Transition Management Consulting, Inc.

Demystifying Lawyers and Law Firms

by Jackie Eder-Van Hook | Sep 01, 2009
In this article, Jackie Eder-Van Hook provides practical advice on the inner workings of law firms and describes how association executives and staff can maximize their experience and minimize their costs. Included is a checklist of questions you should ask your lawyer.

OUR CULTURAL VIEW OF LAWYERS IS DEEPLY INGRAINED. IT DATES BACK TO SHAKESPEARE’S HENRY VI, IN WHICH DICK THE BUTCHER SAYS, “THE FIRST THING WE DO, LET’S KILL ALL THE LAWYERS.”

Our response — laughter — seems natural given the highly personal and emotional experiences many of us have had with lawyers in the midst of divorces, business disputes and other disdainful events. During these conflicts, attorneys for each side typically battle to win the best outcome for their respective clients. We are therefore simultaneously intrigued and repulsed by lawyers.

As association executives, we consult lawyers to mitigate our organizations’ exposure to real and perceived risks, to protect our interests and to facilitate complex relationships. During my career, I’ve worked for five law firms, served as executive director for a number of associations and worked as a lobbyist. I’ve therefore worked with many lawyers and learned that clients can work most effectively with them by understanding how law firms are structured, how they bill, and what they expect from themselves and their clients.

UNDERSTANDING LAW FIRMS

At their core, law firms are aggregators of legal information. Finding the right firms with the right information — the right legal expertise — has historically been difficult. Clients had to rely on phone books or recommendations from trusted friends and advisors, and when they had multiple legal needs they typically hired larger firms that could handle them.

Today, Internet searching has made finding firms fast and comparing information easy, while listservs have made getting recommendations from colleagues facing similar issues almost instantaneous. With law firms of any size, it is helpful to understand the structure and chain of command. Typically, medium to large firms are structured hierarchically with a managing lawyer-partner, management team and lawyer-partners at the top, followed by senior associates, associates and other skilled, non-lawyer professionals, including lobbyists, for example, licensing agents, scientists, nurses, clerks and paralegals, all organized by industry or transactional type and segmented by practice groups.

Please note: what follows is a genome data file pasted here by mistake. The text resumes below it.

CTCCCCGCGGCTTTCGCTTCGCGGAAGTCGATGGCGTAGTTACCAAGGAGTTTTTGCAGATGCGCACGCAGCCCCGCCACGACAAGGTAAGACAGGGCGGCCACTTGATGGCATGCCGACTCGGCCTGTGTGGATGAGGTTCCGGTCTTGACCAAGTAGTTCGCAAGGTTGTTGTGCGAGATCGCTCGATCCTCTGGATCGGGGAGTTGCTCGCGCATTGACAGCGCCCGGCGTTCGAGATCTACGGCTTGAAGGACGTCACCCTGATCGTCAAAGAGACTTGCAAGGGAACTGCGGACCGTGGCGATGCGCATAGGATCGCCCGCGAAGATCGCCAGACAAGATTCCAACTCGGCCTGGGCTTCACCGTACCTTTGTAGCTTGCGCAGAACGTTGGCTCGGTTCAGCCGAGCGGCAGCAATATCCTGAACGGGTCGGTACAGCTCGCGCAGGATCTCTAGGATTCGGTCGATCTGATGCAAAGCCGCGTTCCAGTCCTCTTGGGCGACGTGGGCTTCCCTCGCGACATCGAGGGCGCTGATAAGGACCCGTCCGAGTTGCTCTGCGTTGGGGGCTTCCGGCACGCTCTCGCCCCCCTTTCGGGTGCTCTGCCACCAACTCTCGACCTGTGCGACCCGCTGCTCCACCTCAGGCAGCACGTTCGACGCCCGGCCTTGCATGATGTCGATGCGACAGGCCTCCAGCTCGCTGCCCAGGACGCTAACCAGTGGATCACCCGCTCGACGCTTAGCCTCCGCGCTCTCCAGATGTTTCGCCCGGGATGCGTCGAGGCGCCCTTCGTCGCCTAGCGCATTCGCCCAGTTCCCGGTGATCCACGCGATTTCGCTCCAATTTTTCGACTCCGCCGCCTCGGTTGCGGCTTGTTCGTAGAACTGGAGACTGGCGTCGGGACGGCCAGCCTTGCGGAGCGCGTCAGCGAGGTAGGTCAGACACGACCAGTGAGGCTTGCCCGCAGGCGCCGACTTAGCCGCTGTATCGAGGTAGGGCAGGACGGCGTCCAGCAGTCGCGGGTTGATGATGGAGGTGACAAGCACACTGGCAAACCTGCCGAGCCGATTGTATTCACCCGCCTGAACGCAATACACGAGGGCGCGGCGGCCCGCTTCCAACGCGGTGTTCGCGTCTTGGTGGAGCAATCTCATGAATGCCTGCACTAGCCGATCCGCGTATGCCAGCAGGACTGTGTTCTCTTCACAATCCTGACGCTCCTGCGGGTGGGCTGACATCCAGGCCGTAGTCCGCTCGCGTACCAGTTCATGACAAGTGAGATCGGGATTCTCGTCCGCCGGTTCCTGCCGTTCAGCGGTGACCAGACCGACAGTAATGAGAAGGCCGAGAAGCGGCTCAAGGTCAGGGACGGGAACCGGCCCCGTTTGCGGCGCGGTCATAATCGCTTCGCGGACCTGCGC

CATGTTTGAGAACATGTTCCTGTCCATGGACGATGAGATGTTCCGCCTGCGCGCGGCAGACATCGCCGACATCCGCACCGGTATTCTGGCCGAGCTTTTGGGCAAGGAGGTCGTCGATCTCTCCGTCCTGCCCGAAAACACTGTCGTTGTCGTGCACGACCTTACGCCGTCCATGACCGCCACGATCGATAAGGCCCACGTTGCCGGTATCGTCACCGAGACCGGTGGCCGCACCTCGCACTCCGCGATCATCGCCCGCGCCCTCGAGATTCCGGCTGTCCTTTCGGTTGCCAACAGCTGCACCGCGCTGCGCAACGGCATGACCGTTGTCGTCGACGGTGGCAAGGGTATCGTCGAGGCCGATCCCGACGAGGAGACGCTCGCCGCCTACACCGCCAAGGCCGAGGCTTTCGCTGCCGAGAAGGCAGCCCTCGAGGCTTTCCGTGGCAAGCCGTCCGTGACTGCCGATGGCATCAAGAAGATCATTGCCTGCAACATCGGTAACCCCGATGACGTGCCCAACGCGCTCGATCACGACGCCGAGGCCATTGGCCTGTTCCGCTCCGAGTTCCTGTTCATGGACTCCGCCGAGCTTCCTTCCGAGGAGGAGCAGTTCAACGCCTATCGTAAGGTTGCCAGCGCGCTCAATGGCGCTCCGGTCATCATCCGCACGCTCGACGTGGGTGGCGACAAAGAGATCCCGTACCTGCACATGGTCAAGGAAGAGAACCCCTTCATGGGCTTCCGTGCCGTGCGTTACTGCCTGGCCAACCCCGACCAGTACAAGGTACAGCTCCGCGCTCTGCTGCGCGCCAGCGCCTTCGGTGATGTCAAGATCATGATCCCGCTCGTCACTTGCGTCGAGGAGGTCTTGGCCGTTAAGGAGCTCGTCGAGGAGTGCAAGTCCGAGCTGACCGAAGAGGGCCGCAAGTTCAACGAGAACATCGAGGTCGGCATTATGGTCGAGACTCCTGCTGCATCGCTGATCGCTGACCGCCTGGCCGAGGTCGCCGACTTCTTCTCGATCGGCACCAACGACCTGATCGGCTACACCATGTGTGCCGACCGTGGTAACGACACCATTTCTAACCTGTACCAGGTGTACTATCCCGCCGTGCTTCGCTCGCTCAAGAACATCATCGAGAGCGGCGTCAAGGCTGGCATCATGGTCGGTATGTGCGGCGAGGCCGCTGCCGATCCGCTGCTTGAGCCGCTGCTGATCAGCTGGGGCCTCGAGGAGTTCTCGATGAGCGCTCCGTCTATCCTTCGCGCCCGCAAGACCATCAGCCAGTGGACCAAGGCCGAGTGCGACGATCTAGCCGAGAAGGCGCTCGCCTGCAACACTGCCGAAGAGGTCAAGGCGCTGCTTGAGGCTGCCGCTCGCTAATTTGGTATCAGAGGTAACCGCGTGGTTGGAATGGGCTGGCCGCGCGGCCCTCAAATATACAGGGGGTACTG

In traditionally structured firms, clients contract with a lawyer — known as the “billing attorney” — who delegates the work to junior partners or associates. These junior attorneys are the firm’s profit centers. They work long hours in the hope that after about eight years they will become partners, although few actually do because the burnout rate is very high and they become disillusioned with law, eventually leaving the firm and even the legal profession.

UNDERSTANDING PARTNER COMPENSATION

Generally, firms compensate partners in one of two ways. Either they use a lockstep model, by which they average the firm’s overall annual profit or loss and set a standard rate of compensation for lawyers within the same “class,” such as partners and senior associates, or they use an “eat what you kill” model, by which compensation is based on the revenue each individual attorney brings into the firm.

While lawyers generally earn high salaries, they also tend to work long hours. A busy lawyer can work 80 hours per week in order to meet revenue projections or billable-hour requirements. A firm with a 2,000 annual billable-hour requirement requires a single attorney to perform billable client work 40 hours a week, 50 weeks a year, not including lunch, personal calls, meetings, networking, marketing, travel, conferences, etc.

Although the deepening recession is encouraging some firms to move away from billable hours and toward performance-based pay, it is a deeply ingrained system that’s sure to endure for at least the foreseeable future.

UNDERSTANDING YOUR BILL